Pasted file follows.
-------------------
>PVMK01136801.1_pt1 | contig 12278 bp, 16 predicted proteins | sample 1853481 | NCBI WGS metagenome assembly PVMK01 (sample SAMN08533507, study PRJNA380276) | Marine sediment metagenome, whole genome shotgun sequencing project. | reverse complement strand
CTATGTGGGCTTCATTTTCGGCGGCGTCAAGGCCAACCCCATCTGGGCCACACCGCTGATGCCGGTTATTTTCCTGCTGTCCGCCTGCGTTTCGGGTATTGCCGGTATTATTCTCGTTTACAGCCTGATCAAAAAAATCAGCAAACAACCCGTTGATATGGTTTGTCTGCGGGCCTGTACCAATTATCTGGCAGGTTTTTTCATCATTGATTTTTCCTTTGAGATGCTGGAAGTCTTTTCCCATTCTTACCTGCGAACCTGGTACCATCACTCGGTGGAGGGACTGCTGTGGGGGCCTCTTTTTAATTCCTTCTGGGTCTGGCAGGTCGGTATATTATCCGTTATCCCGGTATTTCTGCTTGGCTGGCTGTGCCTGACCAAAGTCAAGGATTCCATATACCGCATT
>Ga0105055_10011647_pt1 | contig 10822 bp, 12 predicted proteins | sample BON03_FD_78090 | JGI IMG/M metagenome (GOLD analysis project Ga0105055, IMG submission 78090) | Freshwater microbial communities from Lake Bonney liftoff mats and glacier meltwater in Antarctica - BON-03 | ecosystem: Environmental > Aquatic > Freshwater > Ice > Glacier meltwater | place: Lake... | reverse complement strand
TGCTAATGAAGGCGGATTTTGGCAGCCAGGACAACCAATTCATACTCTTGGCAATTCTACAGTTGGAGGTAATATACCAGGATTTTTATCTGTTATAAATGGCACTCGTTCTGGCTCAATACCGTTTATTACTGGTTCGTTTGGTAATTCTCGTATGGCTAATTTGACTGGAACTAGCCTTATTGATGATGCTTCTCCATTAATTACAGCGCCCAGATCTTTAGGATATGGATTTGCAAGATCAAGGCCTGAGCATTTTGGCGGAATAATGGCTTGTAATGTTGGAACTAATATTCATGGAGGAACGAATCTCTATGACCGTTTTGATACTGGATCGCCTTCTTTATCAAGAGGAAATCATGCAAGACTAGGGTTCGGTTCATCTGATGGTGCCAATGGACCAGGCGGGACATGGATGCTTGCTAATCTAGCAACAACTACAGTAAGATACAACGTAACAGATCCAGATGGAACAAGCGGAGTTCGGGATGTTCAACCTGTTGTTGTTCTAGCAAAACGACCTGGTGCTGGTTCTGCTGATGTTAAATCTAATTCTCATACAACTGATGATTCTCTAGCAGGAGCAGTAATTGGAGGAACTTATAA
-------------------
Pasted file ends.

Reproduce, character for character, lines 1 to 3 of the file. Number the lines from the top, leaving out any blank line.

>PVMK01136801.1_pt1 | contig 12278 bp, 16 predicted proteins | sample 1853481 | NCBI WGS metagenome assembly PVMK01 (sample SAMN08533507, study PRJNA380276) | Marine sediment metagenome, whole genome shotgun sequencing project. | reverse complement strand
CTATGTGGGCTTCATTTTCGGCGGCGTCAAGGCCAACCCCATCTGGGCCACACCGCTGATGCCGGTTATTTTCCTGCTGTCCGCCTGCGTTTCGGGTATTGCCGGTATTATTCTCGTTTACAGCCTGATCAAAAAAATCAGCAAACAACCCGTTGATATGGTTTGTCTGCGGGCCTGTACCAATTATCTGGCAGGTTTTTTCATCATTGATTTTTCCTTTGAGATGCTGGAAGTCTTTTCCCATTCTTACCTGCGAACCTGGTACCATCACTCGGTGGAGGGACTGCTGTGGGGGCCTCTTTTTAATTCCTTCTGGGTCTGGCAGGTCGGTATATTATCCGTTATCCCGGTATTTCTGCTTGGCTGGCTGTGCCTGACCAAAGTCAAGGATTCCATATACCGCATT
>Ga0105055_10011647_pt1 | contig 10822 bp, 12 predicted proteins | sample BON03_FD_78090 | JGI IMG/M metagenome (GOLD analysis project Ga0105055, IMG submission 78090) | Freshwater microbial communities from Lake Bonney liftoff mats and glacier meltwater in Antarctica - BON-03 | ecosystem: Environmental > Aquatic > Freshwater > Ice > Glacier meltwater | place: Lake... | reverse complement strand